South Orange is testing organic methods for maintaining grass turf on a two-acre field in Floods Hill this year to determine whether it can manage the area’s athletic fields without the use of synthetic fertilizers and pesticides.
But the real challenge to the fields may have less to do with how they are treated and more with how heavily they are used, according to a turf expert at Rutgers University.
“It’s event after event after event,” said Bradley Park, a laboratory researcher at the university’s Center for Turfgrass Science. “While there is a lot of interest in organic turf management, the real limiting factor that’s affecting the performance of the field is it’s too much traffic.”
At the moment, South Orange and Maplewood have a contract with TruGreen that allows for the use of synthetic fertilizers and pesticides as needed to control weeds that can affect field safety and playability.
“The current contract with TruGreen is for treating our athletic field areas that suffer the most wear and tear,” said Peter Travers, deputy director of recreation and cultural affairs for South Orange. He said the test will span two years and is a way to see whether evolving practices in turf management could work here.
“If there is a method that would reduce the use of synthetics, it would be a more natural program, which is something the Environmental Commission is hoping to achieve,” said Travers.
Although synthetic fertilizers and pesticides are applied as needed on a spot basis and in a manner to ensure that the grass is safe for people to use, South Orange resident George Finlay said the safest method is to not apply such chemicals at all.
“It’s not something you want to do if you can avoid it, especially where children play,” said Finlay, who will be leading the effort to test organic methods on the Floods Hill patch at the corner of Meadowbrook Lane and Meadowbrook Place, where the village hosts outdoor movies and concerts in the summer.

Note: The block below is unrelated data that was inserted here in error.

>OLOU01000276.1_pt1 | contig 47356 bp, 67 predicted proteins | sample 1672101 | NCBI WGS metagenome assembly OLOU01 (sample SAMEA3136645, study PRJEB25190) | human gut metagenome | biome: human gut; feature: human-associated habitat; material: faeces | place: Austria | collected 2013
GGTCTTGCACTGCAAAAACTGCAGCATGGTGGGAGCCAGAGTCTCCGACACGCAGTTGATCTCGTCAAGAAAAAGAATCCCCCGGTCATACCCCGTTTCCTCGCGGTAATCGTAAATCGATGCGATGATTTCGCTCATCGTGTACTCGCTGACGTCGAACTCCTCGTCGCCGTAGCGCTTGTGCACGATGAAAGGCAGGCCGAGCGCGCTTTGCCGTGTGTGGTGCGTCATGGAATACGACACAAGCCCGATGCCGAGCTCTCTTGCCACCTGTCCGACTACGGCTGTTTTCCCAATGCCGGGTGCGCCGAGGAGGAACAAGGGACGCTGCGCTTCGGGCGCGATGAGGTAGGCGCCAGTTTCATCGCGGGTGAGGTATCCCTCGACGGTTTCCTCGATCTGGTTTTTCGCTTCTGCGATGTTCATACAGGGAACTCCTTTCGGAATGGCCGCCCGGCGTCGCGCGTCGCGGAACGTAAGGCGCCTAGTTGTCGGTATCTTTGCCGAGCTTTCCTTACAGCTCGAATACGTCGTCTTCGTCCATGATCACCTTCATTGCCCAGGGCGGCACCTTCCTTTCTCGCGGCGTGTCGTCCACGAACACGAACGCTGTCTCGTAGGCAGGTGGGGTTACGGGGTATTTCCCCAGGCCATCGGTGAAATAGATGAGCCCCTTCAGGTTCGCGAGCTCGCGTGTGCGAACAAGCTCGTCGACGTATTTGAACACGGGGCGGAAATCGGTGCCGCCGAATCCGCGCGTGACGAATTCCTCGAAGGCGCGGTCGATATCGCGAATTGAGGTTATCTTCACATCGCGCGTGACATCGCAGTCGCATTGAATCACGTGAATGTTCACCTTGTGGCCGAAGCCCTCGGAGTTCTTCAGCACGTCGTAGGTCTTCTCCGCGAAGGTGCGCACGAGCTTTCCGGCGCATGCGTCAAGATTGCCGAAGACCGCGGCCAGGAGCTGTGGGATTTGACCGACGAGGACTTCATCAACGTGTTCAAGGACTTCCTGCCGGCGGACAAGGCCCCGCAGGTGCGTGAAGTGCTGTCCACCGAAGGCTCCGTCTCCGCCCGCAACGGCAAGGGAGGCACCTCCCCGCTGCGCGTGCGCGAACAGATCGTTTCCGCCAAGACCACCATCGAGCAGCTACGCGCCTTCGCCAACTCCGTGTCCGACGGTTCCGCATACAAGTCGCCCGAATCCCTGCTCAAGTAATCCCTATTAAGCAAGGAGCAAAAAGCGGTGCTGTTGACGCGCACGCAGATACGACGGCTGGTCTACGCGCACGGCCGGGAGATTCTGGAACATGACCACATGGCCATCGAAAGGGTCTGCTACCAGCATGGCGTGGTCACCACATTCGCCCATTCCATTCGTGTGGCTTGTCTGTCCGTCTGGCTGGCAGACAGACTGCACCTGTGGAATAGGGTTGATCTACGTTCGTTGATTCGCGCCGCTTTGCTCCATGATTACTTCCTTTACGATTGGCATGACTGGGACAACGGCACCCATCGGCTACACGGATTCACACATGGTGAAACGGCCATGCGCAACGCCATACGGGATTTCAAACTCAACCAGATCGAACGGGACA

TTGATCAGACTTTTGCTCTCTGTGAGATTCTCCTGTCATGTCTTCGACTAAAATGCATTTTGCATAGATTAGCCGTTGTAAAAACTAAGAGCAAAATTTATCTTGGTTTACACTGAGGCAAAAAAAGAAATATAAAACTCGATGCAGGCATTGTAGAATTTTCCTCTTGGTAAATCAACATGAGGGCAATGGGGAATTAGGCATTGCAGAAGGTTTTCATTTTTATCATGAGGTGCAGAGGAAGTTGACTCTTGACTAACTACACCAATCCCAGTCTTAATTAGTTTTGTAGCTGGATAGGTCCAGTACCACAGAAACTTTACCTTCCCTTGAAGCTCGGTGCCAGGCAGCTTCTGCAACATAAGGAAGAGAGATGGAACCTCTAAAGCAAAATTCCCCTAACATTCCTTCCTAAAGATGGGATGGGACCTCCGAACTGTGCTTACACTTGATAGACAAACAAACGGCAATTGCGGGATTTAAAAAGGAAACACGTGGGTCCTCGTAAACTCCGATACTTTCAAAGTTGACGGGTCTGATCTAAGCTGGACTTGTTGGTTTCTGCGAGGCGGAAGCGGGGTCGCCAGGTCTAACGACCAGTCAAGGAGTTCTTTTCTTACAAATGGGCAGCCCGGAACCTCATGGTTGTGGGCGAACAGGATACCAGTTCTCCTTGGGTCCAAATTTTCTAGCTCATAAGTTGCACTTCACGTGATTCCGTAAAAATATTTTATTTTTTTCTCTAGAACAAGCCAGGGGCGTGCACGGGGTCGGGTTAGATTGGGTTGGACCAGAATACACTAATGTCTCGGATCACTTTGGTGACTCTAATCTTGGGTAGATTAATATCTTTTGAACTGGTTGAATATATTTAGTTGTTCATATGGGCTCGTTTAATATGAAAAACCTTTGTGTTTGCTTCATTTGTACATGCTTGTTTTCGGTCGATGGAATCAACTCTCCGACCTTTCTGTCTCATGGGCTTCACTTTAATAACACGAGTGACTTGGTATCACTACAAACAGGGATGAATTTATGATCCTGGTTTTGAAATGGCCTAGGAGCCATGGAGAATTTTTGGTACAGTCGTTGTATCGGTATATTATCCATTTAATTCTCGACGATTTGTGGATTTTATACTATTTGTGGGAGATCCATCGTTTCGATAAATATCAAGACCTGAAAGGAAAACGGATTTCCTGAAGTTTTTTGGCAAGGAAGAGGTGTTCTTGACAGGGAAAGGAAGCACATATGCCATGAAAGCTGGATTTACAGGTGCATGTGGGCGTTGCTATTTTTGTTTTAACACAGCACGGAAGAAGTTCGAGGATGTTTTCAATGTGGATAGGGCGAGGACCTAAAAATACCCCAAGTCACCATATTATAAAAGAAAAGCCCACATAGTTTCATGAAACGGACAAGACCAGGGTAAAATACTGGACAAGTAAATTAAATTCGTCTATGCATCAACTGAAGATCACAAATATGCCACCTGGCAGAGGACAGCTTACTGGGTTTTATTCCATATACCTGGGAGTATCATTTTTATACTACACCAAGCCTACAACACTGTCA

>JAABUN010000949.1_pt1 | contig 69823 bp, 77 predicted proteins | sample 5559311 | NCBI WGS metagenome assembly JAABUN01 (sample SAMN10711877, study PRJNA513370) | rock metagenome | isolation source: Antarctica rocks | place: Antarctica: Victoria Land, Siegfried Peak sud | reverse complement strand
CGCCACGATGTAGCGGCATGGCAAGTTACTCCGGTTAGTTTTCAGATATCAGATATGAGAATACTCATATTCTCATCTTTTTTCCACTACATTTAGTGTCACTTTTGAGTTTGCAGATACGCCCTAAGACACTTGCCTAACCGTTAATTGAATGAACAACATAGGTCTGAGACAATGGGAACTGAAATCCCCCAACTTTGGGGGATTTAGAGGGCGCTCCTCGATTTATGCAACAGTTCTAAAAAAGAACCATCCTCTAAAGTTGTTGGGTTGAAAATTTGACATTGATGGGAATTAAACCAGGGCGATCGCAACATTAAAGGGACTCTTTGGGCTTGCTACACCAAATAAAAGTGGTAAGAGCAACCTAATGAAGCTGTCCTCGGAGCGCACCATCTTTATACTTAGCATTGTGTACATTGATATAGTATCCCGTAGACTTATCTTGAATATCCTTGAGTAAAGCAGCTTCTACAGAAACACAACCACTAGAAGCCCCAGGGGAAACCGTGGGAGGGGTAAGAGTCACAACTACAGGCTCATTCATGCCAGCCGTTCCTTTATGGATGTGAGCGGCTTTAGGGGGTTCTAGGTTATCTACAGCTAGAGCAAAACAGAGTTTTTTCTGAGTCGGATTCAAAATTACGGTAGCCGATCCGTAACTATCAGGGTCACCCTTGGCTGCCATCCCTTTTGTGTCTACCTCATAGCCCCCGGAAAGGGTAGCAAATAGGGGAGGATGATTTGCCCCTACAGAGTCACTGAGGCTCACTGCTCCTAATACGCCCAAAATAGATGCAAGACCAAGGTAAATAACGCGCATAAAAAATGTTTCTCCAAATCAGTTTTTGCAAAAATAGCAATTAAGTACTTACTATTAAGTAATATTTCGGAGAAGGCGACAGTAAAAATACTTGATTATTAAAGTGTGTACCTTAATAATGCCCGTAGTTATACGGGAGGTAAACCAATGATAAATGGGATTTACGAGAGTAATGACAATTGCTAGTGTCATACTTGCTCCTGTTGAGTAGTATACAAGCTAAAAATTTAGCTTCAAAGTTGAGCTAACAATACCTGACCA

Finlay is particularly concerned about chemicals seeping into the area’s water supply through runoff.
“We’re being constantly bombarded with environmental threats, so it’s important to me to keep the ground as clear of pollutants as possible,” he said, adding that several states and Canadian provinces have banned the use of such materials on children’s play areas.
There is also growing interest among residents of New Jersey towns in attempting chemical-free approaches to managing turf, as evidenced by the launch of a one-day course at Rutgers University on organic turf management, which Finlay recently completed.
“The interest in organic food is in part driving this trend, the perception that it’s higher quality,” said Park, who helps teach the course. “I think that thought process has translated over into the turf analysis space.”
Yet Park says that banning synthetic fertilizer outright really limits the ability to manage turf effectively, and that it can be used alongside organic materials without major environmental consequences. The greatest risk, he adds, is not to children but to workers who apply these materials and are exposed to them in large quantity.
“Most of the materials of concern have been removed from the market in the last 20 years,” he said.
According to Park, the larger challenge is for towns to reduce how much they use athletic fields, so that the grass has sufficient time for seeding, sodding and rest. “We are worried about one thing, whereas the bigger problem is that these fields are getting obliterated because they are getting overused,” he said.
That can be easier said than done in towns like South Orange, which have limited athletic fields and multiple sports teams seeking access.
Floods Hill in particular is heavily used, since it is a common sledding destination in the winter, and is thus used year round.
Finlay acknowledges the problem of field overuse in South Orange and Maplewood, and says the solution may be an artificial turf field that allows sports teams to have a space to play in early spring and late fall – when the grass turf is not quite ready for use. Artificial turf comes with its own environmental problems, including the challenge of finding a way to recycle it.
In the meantime, he is assembling the equipment and volunteers needed to run the field test and is optimistic that he will be able to maintain grass that is as lush and green without the use of chemicals. As awareness around environmental concerns grows, Finlay says the time is ripe to make a change in how the area’s turf is managed.
“What we’re seeing is the younger people moving out of the city, they are more aware of this issue. They don’t just hire a landscape service and say, ‘Make my lawn green,’” he said. “They’re much more aware.”
This story was produced in collaboration with the New Jersey Sustainability Reporting Hub project. It was originally reported by Ambreen Ali for VillageGreenNJ.com, and may be re-distributed through the Creative Commons License, with attribution.